My essay is at: http://thehealthcareblog.com/blog/2018/02/06/global-risk-report-davos-trump-and-climate-change/.

Please see also or again my November 13th essay titled, "As the World Burns" at: http://www.3quarksdaily.com/3quarksdaily/2017/11/as-the-world-burns-.html

01/30/2018

Will Trump's Global Gag Rule Lead to More Abortions and Maternal Deaths: An Interview with Jonathan Rucks (January 29th)

Listen Now

A year ago last week the President Trump signed an executive order reinstituting the so called global gag rule (more formally termed the Mexico City policy).  The policy was first implemented by President Reagan and has gone in and out of effect depending on whether a Republican or Democrat holds the White House.  The initial policy only applied to abortions, i.e., in order to obtain US family planning funding aid, not for profits or non-governmental organizations (NGOs) had to certify they would not use non-US funding, including private funding, to perform or promote (i.e., they are gagged) abortions overseas.  Beginning in 2001, the policy was expanded to cover other forms of contraception.  Under President Trump the policy was substantially expanded.  Under this administration's global gag rule, NGOs can neither use US family planning funding aid (at $575 million annually) nor any US global health funding aid (that totals $8.8 billion) even if it is used to prevent or treat other public health issues, for example, HIV or malaria, unless, again, the NGO certifies it is not using other funds in performing or promoting abortion as a method of family planning.         

During this 21 minute conversation, Jonathan Rucks briefly explains PAI's mission, the Trump administration's significant expansion of the global gag rule, what effects the global gag rule has had in the past and what expected results an expanded policy will have going forward, what work PAI is doing to address the current global gag rule and past and present efforts by the Congress to prohibit the implementation of the rule via executive order. 

Jonathan Rucks is the Senior Director of Advocacy at PAI (formerly the Population Action International) where he is Rucksresponsible for the development and management of advocacy strategies to inform and influence public policy in the US and overseas in moreover developing countries to increases support for sexual and reproductive health and rights.  Prior to PAI, Mr. Rucks worked for Pathfinder International, prior still he spent eight years working for Congressional Representative Jan Schakowsky (D-IL) and Representative Jim Oberstar  (D-MN).  Mr. Rucks holds a master's degree in Strategic Security Studies from the College of International Security Affairs at the National Defense University in Washington, DC.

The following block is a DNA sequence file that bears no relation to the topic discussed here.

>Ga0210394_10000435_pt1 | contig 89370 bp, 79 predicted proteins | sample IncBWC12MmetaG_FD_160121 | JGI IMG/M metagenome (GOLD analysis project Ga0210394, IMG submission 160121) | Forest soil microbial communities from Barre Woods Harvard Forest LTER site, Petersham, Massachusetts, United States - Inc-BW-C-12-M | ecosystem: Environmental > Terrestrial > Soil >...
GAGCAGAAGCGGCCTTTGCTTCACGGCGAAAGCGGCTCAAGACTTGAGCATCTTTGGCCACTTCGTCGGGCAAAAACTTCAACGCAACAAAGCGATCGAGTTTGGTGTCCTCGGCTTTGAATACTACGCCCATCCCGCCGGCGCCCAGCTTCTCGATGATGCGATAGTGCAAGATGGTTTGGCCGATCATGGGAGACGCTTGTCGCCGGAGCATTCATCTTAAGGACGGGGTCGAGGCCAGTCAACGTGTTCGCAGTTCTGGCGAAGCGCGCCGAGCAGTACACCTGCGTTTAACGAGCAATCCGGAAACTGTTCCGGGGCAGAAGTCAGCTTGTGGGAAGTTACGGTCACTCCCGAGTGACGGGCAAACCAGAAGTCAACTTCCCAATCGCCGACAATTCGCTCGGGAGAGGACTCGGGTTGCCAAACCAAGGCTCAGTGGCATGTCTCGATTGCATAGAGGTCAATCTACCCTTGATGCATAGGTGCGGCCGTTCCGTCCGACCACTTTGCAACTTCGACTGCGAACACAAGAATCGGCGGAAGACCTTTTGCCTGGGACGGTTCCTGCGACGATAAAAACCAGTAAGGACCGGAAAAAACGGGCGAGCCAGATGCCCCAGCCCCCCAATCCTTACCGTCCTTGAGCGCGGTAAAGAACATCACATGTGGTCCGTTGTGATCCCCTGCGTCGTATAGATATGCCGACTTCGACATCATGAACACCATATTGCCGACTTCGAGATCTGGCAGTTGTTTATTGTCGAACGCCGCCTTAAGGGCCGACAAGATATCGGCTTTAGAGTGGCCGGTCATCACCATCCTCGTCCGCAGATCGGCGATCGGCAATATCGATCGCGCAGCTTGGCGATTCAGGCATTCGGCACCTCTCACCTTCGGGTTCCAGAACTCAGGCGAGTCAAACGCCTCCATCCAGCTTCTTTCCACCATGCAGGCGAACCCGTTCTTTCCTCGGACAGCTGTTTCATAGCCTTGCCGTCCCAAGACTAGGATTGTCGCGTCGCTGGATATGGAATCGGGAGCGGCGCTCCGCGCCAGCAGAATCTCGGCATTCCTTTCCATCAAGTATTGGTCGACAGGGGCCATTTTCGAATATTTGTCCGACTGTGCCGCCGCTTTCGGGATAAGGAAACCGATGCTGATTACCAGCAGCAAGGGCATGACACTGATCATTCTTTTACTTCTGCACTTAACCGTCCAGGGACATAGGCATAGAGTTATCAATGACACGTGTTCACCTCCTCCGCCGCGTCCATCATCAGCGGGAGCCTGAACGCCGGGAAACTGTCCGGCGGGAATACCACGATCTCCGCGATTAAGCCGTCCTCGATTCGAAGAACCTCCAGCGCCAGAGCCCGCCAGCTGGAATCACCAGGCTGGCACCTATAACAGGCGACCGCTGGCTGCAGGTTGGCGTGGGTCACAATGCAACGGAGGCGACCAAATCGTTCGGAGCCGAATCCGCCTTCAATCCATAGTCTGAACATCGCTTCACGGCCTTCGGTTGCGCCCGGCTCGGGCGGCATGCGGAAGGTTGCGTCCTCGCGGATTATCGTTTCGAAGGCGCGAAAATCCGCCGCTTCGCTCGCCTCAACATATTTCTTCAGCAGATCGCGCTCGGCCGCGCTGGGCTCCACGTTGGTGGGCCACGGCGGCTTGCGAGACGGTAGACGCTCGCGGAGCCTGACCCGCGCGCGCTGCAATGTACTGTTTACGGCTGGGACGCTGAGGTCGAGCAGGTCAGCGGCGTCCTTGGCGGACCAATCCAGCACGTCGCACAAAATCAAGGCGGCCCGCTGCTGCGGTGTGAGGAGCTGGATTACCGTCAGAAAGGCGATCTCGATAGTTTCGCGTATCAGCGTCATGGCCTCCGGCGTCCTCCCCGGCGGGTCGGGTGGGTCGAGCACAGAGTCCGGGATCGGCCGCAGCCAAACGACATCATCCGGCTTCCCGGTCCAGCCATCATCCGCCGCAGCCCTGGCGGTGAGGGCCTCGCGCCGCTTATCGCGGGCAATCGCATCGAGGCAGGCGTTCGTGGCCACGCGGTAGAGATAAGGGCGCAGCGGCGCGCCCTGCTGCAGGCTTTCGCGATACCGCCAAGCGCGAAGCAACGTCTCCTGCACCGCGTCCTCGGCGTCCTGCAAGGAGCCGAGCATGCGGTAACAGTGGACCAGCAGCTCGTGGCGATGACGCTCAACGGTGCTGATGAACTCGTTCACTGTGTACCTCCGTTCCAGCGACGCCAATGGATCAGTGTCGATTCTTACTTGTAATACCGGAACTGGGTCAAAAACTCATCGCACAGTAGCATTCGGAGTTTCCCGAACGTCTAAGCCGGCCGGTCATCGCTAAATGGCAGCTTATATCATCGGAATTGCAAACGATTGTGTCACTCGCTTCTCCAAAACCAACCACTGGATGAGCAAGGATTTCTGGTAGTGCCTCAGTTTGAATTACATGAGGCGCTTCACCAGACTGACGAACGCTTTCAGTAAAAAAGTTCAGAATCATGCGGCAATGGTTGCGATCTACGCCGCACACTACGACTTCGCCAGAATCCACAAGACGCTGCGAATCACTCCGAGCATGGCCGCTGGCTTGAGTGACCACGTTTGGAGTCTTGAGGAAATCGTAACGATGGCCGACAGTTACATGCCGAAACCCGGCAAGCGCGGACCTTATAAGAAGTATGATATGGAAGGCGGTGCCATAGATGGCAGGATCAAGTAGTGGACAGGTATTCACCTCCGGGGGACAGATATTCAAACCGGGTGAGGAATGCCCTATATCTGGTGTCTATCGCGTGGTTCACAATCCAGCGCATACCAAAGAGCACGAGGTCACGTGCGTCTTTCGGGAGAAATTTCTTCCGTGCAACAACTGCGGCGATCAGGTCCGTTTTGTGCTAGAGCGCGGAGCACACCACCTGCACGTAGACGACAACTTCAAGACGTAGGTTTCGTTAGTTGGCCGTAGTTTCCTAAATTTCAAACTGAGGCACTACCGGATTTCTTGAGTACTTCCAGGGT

For information regarding PAI go to: pai.org

President Trump's January 23, 2017 global gag rule memorandum is at: https://www.whitehouse.gov/presidential-actions/presidential-memorandum-regarding-mexico-city-policy/.

 

   

12/26/2017

"Fixing MACRA Means Fixing The APM Pathway" (December 26th)

Per my last interview, here is my most recent essay, titled, "Fixing MACRA Means Fixing the APM Pathway," posted by The Health Care Blog (THCB) on December 18th:http://thehealthcareblog.com/blog/2017/12/18/fixing-macra-should-mean-fixing-the-apm-pathway/.  As you'll see I, along with my co-author, Dr. Scott Hines, argue MedPAC's interest in reinventing MIPS misses the forest for the trees. 

Happy Holidays.  

12/19/2017

Kristen O'Brien Discusses the Final 2018 MACRA Rule (December 18th)

Listen Now

This past November 16 CMS published the agency's final 2018 MACRA (Medicare Access and CHIP Reauthorization Act) rule (at 661 federal register pages).  MACRA, authorized in 2015, formulates how approximately 1.5 million Medicare Part B physicians and other eligible clinicians are reimbursed.  Annual MACRA proposed and final rule making is closely monitored since the law's MIPS (Merit-Based Incentive Payment System) and Advanced Payment Model (APM) pathway are the two formulas CMS uses to annually update Fee for Service Medicare Spending (Part A and Part B) and how eligible clinicians under Medicare Advantage (Part C) can participate in MACRA's payment updates or rewards.    

During this 24 minute conversation Ms. O'Brien discusses the MIPS two threshold exclusions, MIPS quality and cost components, the composite performance score (CPS), the Advanced APM (AAPM) pathway, the anticipated 2018 Medicare Advantage (MA) AAPM demonstration and criticisms of MACRA implementation, specifically MedPAC's.  

Ms. Kristen O'Brien serves as Counsel at the law firm, Olsson, Frank and Weeda (OFW), in their Health Industry and Regulatory O'Brien Practice.  Prior to OFW, she served as Senior Legislative Counsel with the American Medical Association and prior still worked in private practice.   Ms. O'Brien's experience also includes serving as professional staff for the Senate Finance Committee under Former Committee Chair, Senator Max Baucus (D-MT), where she worked on health and environmental issues as well as financial reform.  Ms. O'Brien received her J.D. cum laude from Georgetown University Law Center and her undergraduate from Cornell University that included study at the London School of Economics.

The 2018 final MACRA rule is at: https://www.federalregister.gov/documents/2017/11/16/2017-24067/medicare-program-cy-2018-updates-to-the-quality-payment-program-and-quality-payment-program-extreme.